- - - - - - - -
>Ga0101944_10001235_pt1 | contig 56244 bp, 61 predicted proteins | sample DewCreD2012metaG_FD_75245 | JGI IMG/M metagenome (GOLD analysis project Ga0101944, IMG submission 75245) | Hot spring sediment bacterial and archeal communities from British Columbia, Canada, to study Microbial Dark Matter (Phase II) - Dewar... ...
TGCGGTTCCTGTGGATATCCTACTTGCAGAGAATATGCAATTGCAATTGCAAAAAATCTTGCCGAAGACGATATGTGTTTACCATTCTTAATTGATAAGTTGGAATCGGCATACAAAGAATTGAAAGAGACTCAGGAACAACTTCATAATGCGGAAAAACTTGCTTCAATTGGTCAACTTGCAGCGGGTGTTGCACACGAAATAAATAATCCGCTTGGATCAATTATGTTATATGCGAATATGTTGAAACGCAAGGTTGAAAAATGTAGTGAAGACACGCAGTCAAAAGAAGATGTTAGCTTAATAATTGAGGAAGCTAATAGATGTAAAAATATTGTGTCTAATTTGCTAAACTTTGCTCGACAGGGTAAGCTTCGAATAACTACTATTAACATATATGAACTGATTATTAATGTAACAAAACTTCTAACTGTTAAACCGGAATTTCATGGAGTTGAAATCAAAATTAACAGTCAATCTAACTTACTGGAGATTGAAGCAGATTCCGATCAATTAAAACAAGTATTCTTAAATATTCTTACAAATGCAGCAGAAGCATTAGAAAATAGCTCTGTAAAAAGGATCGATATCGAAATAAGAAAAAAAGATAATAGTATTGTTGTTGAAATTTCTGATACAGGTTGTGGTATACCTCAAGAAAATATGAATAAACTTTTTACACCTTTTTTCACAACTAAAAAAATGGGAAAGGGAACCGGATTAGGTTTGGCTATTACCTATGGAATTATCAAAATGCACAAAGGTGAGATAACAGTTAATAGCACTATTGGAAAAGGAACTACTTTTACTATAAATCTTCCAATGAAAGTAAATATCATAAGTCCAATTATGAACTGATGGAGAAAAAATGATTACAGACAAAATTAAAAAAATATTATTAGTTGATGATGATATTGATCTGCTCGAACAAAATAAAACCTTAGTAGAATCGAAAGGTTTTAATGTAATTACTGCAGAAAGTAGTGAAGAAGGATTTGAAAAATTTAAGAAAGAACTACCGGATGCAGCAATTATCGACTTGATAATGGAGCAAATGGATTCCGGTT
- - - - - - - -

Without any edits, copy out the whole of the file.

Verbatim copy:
>Ga0101944_10001235_pt1 | contig 56244 bp, 61 predicted proteins | sample DewCreD2012metaG_FD_75245 | JGI IMG/M metagenome (GOLD analysis project Ga0101944, IMG submission 75245) | Hot spring sediment bacterial and archeal communities from British Columbia, Canada, to study Microbial Dark Matter (Phase II) - Dewar... ...
TGCGGTTCCTGTGGATATCCTACTTGCAGAGAATATGCAATTGCAATTGCAAAAAATCTTGCCGAAGACGATATGTGTTTACCATTCTTAATTGATAAGTTGGAATCGGCATACAAAGAATTGAAAGAGACTCAGGAACAACTTCATAATGCGGAAAAACTTGCTTCAATTGGTCAACTTGCAGCGGGTGTTGCACACGAAATAAATAATCCGCTTGGATCAATTATGTTATATGCGAATATGTTGAAACGCAAGGTTGAAAAATGTAGTGAAGACACGCAGTCAAAAGAAGATGTTAGCTTAATAATTGAGGAAGCTAATAGATGTAAAAATATTGTGTCTAATTTGCTAAACTTTGCTCGACAGGGTAAGCTTCGAATAACTACTATTAACATATATGAACTGATTATTAATGTAACAAAACTTCTAACTGTTAAACCGGAATTTCATGGAGTTGAAATCAAAATTAACAGTCAATCTAACTTACTGGAGATTGAAGCAGATTCCGATCAATTAAAACAAGTATTCTTAAATATTCTTACAAATGCAGCAGAAGCATTAGAAAATAGCTCTGTAAAAAGGATCGATATCGAAATAAGAAAAAAAGATAATAGTATTGTTGTTGAAATTTCTGATACAGGTTGTGGTATACCTCAAGAAAATATGAATAAACTTTTTACACCTTTTTTCACAACTAAAAAAATGGGAAAGGGAACCGGATTAGGTTTGGCTATTACCTATGGAATTATCAAAATGCACAAAGGTGAGATAACAGTTAATAGCACTATTGGAAAAGGAACTACTTTTACTATAAATCTTCCAATGAAAGTAAATATCATAAGTCCAATTATGAACTGATGGAGAAAAAATGATTACAGACAAAATTAAAAAAATATTATTAGTTGATGATGATATTGATCTGCTCGAACAAAATAAAACCTTAGTAGAATCGAAAGGTTTTAATGTAATTACTGCAGAAAGTAGTGAAGAAGGATTTGAAAAATTTAAGAAAGAACTACCGGATGCAGCAATTATCGACTTGATAATGGAGCAAATGGATTCCGGTT